Saying LEGO is expensive is like saying playing piano is expensive, discussing new prices for a good study piano – when you can buy a good-sounding, mechanically flawless 100-year-old study piano for 10% of that price.
They are expensive if new and expensive if used and kept in collector condition instead. As you usually see with toys. I speak from experience.
A few years ago I actually got a LEGO and this was 3 boxes full, including a complete and still functional black gray train with extra rails, an antenna excavator, a large and small pirate ship, a container port, assorted (complete) with packages and a guide Coming, still assembled) Spare parts, and various kits from the Model Team, selling for less than 300 euros. The set has been on Marktplaats for weeks even though I paid for a higher view, so I wasn’t going to ask for a dump for it either. You’re talking about a fraction of the replacement cost (comparable, but not identical sets are now common) when it comes to items in pristine condition, because LEGO doesn’t really wear out under normal use.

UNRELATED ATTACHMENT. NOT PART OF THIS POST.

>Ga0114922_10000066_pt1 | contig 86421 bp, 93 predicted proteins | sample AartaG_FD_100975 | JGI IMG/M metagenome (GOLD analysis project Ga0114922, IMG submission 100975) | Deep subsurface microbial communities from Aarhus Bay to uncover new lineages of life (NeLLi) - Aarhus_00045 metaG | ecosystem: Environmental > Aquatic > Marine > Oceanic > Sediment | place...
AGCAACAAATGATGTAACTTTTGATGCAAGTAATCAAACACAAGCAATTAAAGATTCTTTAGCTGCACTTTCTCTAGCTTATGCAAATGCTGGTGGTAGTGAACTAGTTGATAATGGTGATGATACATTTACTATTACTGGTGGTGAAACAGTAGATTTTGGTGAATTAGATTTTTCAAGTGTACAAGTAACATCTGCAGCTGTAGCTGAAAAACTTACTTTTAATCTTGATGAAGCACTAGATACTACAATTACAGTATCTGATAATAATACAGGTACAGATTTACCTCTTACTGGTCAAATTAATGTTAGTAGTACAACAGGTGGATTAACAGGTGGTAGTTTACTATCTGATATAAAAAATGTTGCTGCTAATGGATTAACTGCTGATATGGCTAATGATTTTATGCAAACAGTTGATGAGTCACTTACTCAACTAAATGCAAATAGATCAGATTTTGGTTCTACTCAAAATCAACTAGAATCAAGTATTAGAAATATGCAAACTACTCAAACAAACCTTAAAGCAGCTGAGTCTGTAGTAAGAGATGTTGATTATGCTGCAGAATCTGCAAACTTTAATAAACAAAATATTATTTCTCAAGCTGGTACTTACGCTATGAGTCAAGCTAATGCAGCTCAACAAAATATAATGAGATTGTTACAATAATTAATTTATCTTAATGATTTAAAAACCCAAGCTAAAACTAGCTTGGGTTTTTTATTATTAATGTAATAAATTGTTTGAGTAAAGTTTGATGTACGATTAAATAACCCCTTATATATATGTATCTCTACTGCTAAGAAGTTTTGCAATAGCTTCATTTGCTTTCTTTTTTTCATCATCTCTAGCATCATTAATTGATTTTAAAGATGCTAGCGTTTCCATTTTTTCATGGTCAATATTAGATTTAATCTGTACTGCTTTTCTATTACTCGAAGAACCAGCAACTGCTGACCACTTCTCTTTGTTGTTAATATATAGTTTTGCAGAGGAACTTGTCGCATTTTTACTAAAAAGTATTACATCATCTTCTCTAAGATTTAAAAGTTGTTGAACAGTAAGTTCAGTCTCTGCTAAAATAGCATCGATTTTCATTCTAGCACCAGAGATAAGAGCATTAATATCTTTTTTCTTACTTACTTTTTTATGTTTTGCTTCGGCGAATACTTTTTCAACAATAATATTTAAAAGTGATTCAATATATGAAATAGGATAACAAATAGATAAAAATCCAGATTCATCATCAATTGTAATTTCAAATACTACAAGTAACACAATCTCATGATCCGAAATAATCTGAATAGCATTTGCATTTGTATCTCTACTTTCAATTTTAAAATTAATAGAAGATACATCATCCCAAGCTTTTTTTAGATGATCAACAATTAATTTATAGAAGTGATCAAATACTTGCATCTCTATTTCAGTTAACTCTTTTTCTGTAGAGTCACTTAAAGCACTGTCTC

There is a demand for specific sets with unique blocks (for example, with the huge rubber tires you had on Technics sets in the early ’80s that were used by high-profile LEGO truck makers).
Things that come complete with packaging, handmade (all in good condition), and detachment, save money. Especially if there are also, for example, sticker sheets with decals attached.
Parents (or adult children) who sell the contents of a toy barrel, even if it is complete and works like a switch and rods, get a pretty penny for it, and that doesn’t make LEGO an expensive toy, just like playing an expensive piano if you buy an old instrument.
[Reactie gewijzigd door Pianist1985 op 28 december 2021 19:54]
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